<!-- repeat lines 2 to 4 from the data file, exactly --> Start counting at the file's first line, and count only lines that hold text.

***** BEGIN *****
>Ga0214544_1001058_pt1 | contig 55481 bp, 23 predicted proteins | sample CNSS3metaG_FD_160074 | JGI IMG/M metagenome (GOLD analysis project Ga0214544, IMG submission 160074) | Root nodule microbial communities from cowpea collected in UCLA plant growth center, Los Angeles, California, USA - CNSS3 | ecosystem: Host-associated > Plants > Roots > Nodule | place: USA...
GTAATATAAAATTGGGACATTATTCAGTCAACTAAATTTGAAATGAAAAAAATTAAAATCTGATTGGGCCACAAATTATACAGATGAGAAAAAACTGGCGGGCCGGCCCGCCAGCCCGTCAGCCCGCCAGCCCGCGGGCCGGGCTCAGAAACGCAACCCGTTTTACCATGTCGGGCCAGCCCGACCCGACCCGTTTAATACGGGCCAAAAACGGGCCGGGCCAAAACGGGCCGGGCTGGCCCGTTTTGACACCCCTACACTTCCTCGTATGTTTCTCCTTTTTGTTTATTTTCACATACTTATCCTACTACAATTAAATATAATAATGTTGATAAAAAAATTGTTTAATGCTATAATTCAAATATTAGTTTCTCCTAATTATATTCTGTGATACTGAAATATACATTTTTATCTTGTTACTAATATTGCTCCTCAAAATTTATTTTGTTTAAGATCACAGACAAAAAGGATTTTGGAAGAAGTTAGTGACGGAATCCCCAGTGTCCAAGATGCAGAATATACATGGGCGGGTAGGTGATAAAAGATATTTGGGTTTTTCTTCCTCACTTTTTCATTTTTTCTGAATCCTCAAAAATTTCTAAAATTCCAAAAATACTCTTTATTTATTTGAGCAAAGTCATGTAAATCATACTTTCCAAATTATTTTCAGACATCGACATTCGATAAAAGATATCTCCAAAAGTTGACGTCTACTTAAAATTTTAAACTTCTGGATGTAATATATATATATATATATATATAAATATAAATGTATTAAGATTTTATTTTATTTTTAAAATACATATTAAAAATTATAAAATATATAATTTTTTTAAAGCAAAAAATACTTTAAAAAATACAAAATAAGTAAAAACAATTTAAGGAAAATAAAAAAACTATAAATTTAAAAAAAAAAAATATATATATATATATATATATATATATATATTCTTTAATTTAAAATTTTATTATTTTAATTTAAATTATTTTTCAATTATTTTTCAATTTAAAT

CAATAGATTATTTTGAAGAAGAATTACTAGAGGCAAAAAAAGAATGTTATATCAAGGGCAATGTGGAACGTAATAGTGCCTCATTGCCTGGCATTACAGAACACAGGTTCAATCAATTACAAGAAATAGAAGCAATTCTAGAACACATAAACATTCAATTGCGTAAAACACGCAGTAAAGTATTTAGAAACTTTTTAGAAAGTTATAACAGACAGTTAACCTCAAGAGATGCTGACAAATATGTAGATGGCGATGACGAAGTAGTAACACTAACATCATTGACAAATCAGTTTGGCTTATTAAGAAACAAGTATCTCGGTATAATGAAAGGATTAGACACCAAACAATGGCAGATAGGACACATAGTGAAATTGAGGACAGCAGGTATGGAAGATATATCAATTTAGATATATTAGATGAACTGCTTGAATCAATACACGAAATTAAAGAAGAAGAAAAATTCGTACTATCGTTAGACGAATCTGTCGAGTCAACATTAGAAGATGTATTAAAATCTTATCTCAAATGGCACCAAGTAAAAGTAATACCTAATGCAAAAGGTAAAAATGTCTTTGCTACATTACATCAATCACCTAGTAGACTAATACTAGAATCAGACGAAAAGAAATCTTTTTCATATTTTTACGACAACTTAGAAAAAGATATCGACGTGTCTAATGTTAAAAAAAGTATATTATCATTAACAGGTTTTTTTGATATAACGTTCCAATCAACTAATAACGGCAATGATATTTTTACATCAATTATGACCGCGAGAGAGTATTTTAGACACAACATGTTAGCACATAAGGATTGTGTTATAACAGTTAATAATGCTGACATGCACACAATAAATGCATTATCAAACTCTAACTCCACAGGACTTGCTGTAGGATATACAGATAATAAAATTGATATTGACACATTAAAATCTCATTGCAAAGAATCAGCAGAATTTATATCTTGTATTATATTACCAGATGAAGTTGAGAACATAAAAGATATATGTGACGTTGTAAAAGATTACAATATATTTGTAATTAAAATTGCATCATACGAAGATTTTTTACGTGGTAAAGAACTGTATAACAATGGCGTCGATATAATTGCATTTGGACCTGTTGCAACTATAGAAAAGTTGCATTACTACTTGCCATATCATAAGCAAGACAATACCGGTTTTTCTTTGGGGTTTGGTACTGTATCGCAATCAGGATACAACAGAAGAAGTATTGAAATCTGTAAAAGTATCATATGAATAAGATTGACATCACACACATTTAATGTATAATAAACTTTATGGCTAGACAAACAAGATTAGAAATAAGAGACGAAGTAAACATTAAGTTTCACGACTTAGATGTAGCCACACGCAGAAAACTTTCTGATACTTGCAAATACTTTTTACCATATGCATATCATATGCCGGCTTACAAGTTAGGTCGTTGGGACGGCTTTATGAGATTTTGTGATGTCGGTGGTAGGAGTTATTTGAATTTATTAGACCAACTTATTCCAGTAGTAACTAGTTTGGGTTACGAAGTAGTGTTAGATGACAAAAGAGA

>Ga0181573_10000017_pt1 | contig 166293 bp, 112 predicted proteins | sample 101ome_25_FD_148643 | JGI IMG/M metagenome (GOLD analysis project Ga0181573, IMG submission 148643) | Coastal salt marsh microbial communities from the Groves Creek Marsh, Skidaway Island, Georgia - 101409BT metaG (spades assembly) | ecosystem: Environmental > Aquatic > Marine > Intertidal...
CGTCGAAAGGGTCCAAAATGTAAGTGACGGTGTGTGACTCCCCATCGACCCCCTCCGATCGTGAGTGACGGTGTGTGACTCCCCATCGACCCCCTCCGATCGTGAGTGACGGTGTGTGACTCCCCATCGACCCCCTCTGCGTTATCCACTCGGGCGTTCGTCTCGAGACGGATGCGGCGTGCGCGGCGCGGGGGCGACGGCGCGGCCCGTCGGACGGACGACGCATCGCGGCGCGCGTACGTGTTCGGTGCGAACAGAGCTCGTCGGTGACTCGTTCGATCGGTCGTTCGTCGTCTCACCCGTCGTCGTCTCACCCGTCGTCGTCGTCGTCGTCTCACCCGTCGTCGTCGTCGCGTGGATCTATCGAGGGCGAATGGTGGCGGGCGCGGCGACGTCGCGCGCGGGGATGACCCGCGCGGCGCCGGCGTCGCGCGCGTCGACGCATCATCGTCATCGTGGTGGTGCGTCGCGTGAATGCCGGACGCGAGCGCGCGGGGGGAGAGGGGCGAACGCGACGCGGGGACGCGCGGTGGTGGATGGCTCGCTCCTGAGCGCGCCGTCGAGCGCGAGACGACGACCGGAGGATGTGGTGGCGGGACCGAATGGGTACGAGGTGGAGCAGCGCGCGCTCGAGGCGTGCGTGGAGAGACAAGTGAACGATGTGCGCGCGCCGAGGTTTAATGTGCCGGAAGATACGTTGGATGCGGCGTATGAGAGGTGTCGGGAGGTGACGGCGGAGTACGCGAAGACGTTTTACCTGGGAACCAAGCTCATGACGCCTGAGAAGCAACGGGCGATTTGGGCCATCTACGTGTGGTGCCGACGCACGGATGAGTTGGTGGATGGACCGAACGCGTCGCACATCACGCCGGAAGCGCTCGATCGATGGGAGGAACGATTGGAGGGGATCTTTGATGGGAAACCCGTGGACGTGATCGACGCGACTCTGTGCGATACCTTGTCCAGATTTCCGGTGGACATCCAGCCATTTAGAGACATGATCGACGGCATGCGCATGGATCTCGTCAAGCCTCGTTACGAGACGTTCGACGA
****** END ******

GTAATATAAAATTGGGACATTATTCAGTCAACTAAATTTGAAATGAAAAAAATTAAAATCTGATTGGGCCACAAATTATACAGATGAGAAAAAACTGGCGGGCCGGCCCGCCAGCCCGTCAGCCCGCCAGCCCGCGGGCCGGGCTCAGAAACGCAACCCGTTTTACCATGTCGGGCCAGCCCGACCCGACCCGTTTAATACGGGCCAAAAACGGGCCGGGCCAAAACGGGCCGGGCTGGCCCGTTTTGACACCCCTACACTTCCTCGTATGTTTCTCCTTTTTGTTTATTTTCACATACTTATCCTACTACAATTAAATATAATAATGTTGATAAAAAAATTGTTTAATGCTATAATTCAAATATTAGTTTCTCCTAATTATATTCTGTGATACTGAAATATACATTTTTATCTTGTTACTAATATTGCTCCTCAAAATTTATTTTGTTTAAGATCACAGACAAAAAGGATTTTGGAAGAAGTTAGTGACGGAATCCCCAGTGTCCAAGATGCAGAATATACATGGGCGGGTAGGTGATAAAAGATATTTGGGTTTTTCTTCCTCACTTTTTCATTTTTTCTGAATCCTCAAAAATTTCTAAAATTCCAAAAATACTCTTTATTTATTTGAGCAAAGTCATGTAAATCATACTTTCCAAATTATTTTCAGACATCGACATTCGATAAAAGATATCTCCAAAAGTTGACGTCTACTTAAAATTTTAAACTTCTGGATGTAATATATATATATATATATATATAAATATAAATGTATTAAGATTTTATTTTATTTTTAAAATACATATTAAAAATTATAAAATATATAATTTTTTTAAAGCAAAAAATACTTTAAAAAATACAAAATAAGTAAAAACAATTTAAGGAAAATAAAAAAACTATAAATTTAAAAAAAAAAAATATATATATATATATATATATATATATATATTCTTTAATTTAAAATTTTATTATTTTAATTTAAATTATTTTTCAATTATTTTTCAATTTAAAT

CAATAGATTATTTTGAAGAAGAATTACTAGAGGCAAAAAAAGAATGTTATATCAAGGGCAATGTGGAACGTAATAGTGCCTCATTGCCTGGCATTACAGAACACAGGTTCAATCAATTACAAGAAATAGAAGCAATTCTAGAACACATAAACATTCAATTGCGTAAAACACGCAGTAAAGTATTTAGAAACTTTTTAGAAAGTTATAACAGACAGTTAACCTCAAGAGATGCTGACAAATATGTAGATGGCGATGACGAAGTAGTAACACTAACATCATTGACAAATCAGTTTGGCTTATTAAGAAACAAGTATCTCGGTATAATGAAAGGATTAGACACCAAACAATGGCAGATAGGACACATAGTGAAATTGAGGACAGCAGGTATGGAAGATATATCAATTTAGATATATTAGATGAACTGCTTGAATCAATACACGAAATTAAAGAAGAAGAAAAATTCGTACTATCGTTAGACGAATCTGTCGAGTCAACATTAGAAGATGTATTAAAATCTTATCTCAAATGGCACCAAGTAAAAGTAATACCTAATGCAAAAGGTAAAAATGTCTTTGCTACATTACATCAATCACCTAGTAGACTAATACTAGAATCAGACGAAAAGAAATCTTTTTCATATTTTTACGACAACTTAGAAAAAGATATCGACGTGTCTAATGTTAAAAAAAGTATATTATCATTAACAGGTTTTTTTGATATAACGTTCCAATCAACTAATAACGGCAATGATATTTTTACATCAATTATGACCGCGAGAGAGTATTTTAGACACAACATGTTAGCACATAAGGATTGTGTTATAACAGTTAATAATGCTGACATGCACACAATAAATGCATTATCAAACTCTAACTCCACAGGACTTGCTGTAGGATATACAGATAATAAAATTGATATTGACACATTAAAATCTCATTGCAAAGAATCAGCAGAATTTATATCTTGTATTATATTACCAGATGAAGTTGAGAACATAAAAGATATATGTGACGTTGTAAAAGATTACAATATATTTGTAATTAAAATTGCATCATACGAAGATTTTTTACGTGGTAAAGAACTGTATAACAATGGCGTCGATATAATTGCATTTGGACCTGTTGCAACTATAGAAAAGTTGCATTACTACTTGCCATATCATAAGCAAGACAATACCGGTTTTTCTTTGGGGTTTGGTACTGTATCGCAATCAGGATACAACAGAAGAAGTATTGAAATCTGTAAAAGTATCATATGAATAAGATTGACATCACACACATTTAATGTATAATAAACTTTATGGCTAGACAAACAAGATTAGAAATAAGAGACGAAGTAAACATTAAGTTTCACGACTTAGATGTAGCCACACGCAGAAAACTTTCTGATACTTGCAAATACTTTTTACCATATGCATATCATATGCCGGCTTACAAGTTAGGTCGTTGGGACGGCTTTATGAGATTTTGTGATGTCGGTGGTAGGAGTTATTTGAATTTATTAGACCAACTTATTCCAGTAGTAACTAGTTTGGGTTACGAAGTAGTGTTAGATGACAAAAGAGA

>Ga0181573_10000017_pt1 | contig 166293 bp, 112 predicted proteins | sample 101ome_25_FD_148643 | JGI IMG/M metagenome (GOLD analysis project Ga0181573, IMG submission 148643) | Coastal salt marsh microbial communities from the Groves Creek Marsh, Skidaway Island, Georgia - 101409BT metaG (spades assembly) | ecosystem: Environmental > Aquatic > Marine > Intertidal...